The year 2020 has been an uncertain time for the Australian property market. Despite predictions of large price falls early in the coronavirus recession, the property sector has come through the crisis in remarkably good shape.

Property prices increased across the country during the pandemic and while supply is still low in most capital cities, buyer demand on is at an all-time high off the back of a plethora of incentives. With demand through the roof, it’s certainly a good time to think about selling for those considering a change.

As 2020 draws to a close, here are five trends we can expect from the property market in 2021. 

1. Demand to purchase will remain at elevated levels

Despite being headlined by recession, rising unemployment and business closures, interest in residential properties for sale has skyrocketed in 2020. 

Household saving has reached levels not seen since the mid-1970s, with many Australians unable to spend money the way they normally would. Borrowing costs have never been lower and governments are pumping money into the economy in the form of HomeBuilder, first-home buyer incentives and stamp duty relief in some states. All of these factors are encouraging Australians to consider buying property. 

With most stimulus measures to continue into 2021 and interest rates to remain low for a number of years, buyer demand will likely stay at near record-high levels in 2021, driving strong demand for property purchases. 

2. Some rental markets will remain challenged

Renter-centric, inner-city unit markets have faced tough times during the pandemic, but this is certainly not the case across the board. 

Inner-city apartment rental markets are extremely reliant on people migrating to a new city, whether that be overseas arrivals for study or work or people arriving from interstate. In 2020, the drivers of such migration have been broken due to the pandemic and inner-city apartments have seen significantly reduced demand and subsequent price falls. 

While demand for inner-city apartment rentals has dropped, demand for rentals in outer capital city housing markets and major regional areas has increased. 

In 2021, inner-city apartment markets are likely to continue to face reduced demand while Australia’s international borders remain closed. Renters are likely to be looking for better or cheaper accommodation when their leases expire and there will be significant competition amongst landlords to secure tenants. 

3. First-home buyer activity to fade and investors to return

Demand from first-home buyers in 2020 has been buoyed by fewer investors, historic low borrowing costs and government incentives. 

As a result, the value of lending to first-home buyers reached an historic high in October 2020 and was 48.6% higher year-on-year. At the same time, the value of lending to investors has been lower than lending to first-home buyers over recent months, however this has started to lift recently. 

The federal government’s HomeBuilder scheme has been extended until March 2021, which means first-home buyer activity is likely to remain elevated over the coming months. However, the scheme has pulled forward demand from this segment, which means that once it is over there will likely be much less demand from first-home buyers.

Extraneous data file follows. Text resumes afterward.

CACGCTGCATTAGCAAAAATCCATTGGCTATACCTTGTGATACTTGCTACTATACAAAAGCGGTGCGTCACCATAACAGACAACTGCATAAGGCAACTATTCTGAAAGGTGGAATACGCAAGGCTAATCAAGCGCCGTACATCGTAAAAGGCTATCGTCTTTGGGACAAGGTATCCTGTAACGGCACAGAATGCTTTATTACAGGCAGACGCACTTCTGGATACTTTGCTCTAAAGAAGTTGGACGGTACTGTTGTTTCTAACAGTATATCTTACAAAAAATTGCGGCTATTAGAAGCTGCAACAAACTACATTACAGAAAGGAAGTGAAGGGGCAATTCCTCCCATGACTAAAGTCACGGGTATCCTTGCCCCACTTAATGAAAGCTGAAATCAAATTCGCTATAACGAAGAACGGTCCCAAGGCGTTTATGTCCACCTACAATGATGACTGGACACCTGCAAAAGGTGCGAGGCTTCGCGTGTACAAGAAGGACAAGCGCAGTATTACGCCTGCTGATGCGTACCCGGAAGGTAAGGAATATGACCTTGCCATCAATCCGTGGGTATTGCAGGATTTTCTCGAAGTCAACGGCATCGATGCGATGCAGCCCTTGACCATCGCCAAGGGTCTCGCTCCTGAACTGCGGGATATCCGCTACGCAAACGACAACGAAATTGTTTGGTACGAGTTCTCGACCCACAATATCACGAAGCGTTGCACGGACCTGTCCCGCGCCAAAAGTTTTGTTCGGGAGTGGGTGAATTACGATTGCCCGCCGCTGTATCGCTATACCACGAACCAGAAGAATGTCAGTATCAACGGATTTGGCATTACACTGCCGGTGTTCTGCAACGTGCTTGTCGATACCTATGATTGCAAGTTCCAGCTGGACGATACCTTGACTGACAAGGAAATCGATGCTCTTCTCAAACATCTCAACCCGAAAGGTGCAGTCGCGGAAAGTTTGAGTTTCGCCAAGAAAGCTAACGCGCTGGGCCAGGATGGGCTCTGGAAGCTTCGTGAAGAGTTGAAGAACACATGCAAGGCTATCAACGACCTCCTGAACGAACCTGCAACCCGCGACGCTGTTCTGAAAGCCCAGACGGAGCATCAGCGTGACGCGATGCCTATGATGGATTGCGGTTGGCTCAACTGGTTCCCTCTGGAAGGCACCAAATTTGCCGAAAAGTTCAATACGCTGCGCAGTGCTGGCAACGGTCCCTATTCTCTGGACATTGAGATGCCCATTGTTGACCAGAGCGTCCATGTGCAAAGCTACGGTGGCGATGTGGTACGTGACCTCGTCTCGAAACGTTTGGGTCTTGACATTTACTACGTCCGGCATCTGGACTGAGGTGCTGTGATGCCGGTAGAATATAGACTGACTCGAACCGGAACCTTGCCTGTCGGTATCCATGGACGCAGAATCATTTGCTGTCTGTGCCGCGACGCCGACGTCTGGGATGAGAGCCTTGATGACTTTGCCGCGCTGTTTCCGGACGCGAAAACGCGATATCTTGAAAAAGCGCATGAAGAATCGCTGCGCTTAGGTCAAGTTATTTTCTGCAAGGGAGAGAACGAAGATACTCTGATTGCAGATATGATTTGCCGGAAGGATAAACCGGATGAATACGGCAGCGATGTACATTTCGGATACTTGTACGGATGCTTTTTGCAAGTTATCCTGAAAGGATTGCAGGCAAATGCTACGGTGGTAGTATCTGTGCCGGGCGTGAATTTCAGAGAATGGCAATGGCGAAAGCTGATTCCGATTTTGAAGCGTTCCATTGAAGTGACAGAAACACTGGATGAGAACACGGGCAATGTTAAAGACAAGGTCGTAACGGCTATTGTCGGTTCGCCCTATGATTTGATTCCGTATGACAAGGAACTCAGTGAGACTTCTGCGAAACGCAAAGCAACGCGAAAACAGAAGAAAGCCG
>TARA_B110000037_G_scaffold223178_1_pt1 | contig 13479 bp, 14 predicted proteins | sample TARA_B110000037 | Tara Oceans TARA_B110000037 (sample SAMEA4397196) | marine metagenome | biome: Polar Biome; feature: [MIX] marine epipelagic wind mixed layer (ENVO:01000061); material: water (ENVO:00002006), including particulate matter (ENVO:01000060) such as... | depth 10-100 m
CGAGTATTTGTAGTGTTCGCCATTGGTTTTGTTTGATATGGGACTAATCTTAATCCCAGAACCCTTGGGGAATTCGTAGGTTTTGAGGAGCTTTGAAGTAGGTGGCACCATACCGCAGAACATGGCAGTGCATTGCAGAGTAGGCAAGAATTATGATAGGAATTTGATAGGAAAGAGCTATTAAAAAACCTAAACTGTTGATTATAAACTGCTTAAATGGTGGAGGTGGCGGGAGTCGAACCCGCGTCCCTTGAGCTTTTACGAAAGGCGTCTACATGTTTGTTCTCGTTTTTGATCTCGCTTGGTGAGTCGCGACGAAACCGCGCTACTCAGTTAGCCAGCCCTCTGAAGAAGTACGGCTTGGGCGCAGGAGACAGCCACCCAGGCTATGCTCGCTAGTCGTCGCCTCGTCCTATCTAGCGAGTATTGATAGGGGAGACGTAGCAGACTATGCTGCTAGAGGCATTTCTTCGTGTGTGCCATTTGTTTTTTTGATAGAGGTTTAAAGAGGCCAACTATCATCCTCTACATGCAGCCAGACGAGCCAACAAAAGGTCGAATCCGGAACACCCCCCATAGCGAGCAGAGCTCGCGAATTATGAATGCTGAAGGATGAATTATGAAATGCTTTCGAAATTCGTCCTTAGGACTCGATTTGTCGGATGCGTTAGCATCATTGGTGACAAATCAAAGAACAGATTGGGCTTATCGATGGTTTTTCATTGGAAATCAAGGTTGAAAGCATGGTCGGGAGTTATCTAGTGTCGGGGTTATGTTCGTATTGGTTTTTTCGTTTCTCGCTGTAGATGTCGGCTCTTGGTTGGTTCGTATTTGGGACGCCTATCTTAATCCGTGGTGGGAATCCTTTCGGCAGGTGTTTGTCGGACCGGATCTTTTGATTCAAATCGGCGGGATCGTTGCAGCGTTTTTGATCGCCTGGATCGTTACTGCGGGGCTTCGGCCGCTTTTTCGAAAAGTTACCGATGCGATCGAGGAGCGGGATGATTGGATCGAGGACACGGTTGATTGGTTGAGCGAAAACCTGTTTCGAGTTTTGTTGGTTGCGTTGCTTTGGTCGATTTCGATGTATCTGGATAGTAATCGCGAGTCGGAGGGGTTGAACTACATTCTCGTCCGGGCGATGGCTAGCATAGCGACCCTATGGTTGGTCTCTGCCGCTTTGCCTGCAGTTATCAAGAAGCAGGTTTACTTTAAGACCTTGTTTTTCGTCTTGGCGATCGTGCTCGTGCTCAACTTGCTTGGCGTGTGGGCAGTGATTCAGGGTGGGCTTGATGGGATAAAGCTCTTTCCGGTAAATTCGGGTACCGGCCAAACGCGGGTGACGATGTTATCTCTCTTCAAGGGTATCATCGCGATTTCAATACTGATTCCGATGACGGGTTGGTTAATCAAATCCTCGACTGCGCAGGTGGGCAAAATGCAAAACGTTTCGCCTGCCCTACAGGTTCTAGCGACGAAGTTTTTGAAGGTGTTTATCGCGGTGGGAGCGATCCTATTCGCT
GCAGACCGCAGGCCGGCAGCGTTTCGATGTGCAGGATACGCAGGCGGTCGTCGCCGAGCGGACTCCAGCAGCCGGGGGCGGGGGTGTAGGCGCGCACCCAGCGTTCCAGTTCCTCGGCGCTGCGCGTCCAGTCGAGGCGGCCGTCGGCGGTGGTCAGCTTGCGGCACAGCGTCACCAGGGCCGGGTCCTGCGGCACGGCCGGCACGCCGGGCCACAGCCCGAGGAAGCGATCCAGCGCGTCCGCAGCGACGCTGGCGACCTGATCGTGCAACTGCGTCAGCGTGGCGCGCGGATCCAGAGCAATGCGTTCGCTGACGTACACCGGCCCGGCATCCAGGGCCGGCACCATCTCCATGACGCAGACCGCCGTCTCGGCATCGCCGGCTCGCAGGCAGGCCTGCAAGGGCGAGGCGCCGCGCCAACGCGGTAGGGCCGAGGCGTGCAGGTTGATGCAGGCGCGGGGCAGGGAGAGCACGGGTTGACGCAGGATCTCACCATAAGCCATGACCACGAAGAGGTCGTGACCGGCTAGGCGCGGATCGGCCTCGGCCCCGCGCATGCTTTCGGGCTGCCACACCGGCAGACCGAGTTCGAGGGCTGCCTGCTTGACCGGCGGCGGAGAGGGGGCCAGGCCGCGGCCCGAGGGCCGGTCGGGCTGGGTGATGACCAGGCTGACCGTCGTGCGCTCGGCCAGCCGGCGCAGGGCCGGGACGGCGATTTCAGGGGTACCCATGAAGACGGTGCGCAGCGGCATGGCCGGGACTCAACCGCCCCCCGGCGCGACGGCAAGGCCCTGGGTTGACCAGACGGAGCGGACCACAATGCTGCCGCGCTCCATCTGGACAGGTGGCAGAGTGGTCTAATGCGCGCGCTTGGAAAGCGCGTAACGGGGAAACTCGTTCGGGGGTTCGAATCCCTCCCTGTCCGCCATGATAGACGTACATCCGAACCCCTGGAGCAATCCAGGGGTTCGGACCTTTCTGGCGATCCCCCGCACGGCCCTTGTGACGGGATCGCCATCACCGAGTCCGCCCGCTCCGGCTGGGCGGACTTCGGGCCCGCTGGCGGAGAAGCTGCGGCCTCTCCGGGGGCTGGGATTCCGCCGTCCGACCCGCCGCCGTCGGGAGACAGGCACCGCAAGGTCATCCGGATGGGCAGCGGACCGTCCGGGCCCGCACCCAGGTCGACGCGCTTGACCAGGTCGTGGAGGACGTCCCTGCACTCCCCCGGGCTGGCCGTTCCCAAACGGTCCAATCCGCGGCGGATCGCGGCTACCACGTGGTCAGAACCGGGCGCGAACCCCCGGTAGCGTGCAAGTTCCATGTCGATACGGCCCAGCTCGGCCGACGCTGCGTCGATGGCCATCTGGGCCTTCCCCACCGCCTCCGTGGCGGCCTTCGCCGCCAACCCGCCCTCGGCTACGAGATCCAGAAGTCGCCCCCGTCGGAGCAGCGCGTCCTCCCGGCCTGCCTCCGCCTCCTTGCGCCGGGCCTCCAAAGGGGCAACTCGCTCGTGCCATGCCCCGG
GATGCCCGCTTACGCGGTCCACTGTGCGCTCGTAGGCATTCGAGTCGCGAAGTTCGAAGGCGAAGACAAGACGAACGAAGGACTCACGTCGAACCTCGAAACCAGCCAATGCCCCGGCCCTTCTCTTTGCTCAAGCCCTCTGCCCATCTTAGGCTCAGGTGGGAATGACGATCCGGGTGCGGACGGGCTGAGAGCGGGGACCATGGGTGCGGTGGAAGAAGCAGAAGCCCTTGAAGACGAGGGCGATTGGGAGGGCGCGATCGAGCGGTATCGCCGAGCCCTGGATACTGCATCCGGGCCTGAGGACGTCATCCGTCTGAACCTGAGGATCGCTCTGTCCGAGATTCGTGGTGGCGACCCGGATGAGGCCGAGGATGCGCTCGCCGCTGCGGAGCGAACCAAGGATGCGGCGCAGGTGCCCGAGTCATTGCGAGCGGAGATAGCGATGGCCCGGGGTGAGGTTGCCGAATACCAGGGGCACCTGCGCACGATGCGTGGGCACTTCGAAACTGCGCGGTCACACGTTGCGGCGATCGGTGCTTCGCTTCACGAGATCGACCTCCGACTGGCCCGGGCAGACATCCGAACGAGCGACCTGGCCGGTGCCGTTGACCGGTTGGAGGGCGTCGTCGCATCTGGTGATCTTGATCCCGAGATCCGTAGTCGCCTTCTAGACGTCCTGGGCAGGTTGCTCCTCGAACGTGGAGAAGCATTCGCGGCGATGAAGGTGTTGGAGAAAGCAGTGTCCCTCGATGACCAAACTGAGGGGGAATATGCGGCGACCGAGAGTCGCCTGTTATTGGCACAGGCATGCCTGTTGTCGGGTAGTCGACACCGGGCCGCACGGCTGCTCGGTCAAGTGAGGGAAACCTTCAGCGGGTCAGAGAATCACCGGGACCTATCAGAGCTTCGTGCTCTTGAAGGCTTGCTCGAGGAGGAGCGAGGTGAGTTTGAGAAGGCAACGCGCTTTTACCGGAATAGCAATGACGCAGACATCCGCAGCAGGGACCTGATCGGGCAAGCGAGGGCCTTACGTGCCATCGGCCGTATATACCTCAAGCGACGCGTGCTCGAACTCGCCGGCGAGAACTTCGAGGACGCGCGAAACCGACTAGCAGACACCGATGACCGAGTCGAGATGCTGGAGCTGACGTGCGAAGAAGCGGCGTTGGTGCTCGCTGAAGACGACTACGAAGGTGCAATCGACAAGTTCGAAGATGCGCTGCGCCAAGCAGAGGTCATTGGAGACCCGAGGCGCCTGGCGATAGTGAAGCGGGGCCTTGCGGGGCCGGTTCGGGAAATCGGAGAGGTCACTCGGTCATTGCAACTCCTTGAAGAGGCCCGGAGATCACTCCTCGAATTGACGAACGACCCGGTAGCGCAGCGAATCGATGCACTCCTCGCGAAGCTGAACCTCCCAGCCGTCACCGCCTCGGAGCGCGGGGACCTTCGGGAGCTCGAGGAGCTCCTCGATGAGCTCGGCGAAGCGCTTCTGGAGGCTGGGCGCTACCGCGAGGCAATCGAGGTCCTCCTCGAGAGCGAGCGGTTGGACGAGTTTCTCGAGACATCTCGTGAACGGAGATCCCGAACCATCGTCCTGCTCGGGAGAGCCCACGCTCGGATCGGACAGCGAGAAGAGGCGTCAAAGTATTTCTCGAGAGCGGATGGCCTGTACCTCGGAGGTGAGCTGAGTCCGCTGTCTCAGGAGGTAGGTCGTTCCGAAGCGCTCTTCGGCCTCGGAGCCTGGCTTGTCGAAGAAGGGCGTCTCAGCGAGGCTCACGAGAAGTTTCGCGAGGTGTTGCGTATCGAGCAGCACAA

On the other hand, investor lending has been low but with historic low interest rates and low returns in most asset classes, residential property investment is likely to become increasingly attractive in 2021. 

The types of properties investors purchase are likely to be far different to the typical stock they have targeted in the past, such as one-bedroom and two-bedroom, inner-city apartments. Investors are more likely to be looking in established and new housing areas as well as regional markets where demand is lifting. 

4. Low overseas migration will have repercussions for new housing 

Demographics have been a driver of demand for housing over recent years. While birth rates have been falling, Australia has continued to see a comparatively high rate of overseas migration. 

If someone wants to purchase a property before they become a citizen, they will typically have to purchase a new home. Given this, a lot of demand for new houses and units is driven by non-citizen purchasers. 

With the international borders shut throughout this year and seemingly well into 2021, this will create challenges for the new housing sector. 

Government stimuli has sought to offset those challenges, however it has largely been targeted towards new land or house and land purchases rather than apartments. Stamp duty relief announced as part of Victoria’s state budget is providing a boost to the new apartment sector in that state. 

Apartment developers have responded by reducing supply – it was already reducing prior to this year – and by increasingly delivering smaller-scale, owner-occupier style developments with significant local amenity. 

The lack of migration to Australia will continue to weigh on the new housing sector, however state and federal governments will likely continue to provide support measures for these sectors while borders remain closed. 

5. Property prices to continue to rise 

Australia’s housing market has been surprisingly resilient through the recession in 2020. Property prices have been rising over recent months, fuelled by strong demand and low borrowing costs. 

It seems unlikely that these conditions will change in 2021, unless there is an unexpected surge in the volume of stock listed for sale. 

While stock for sale is likely to rise, it still seems likely that it will not surge to the extent that it removes the upwards pressure on prices. 

Overall, 2021 is shaping up to be a strong year for the housing market but certain areas will fare better than others.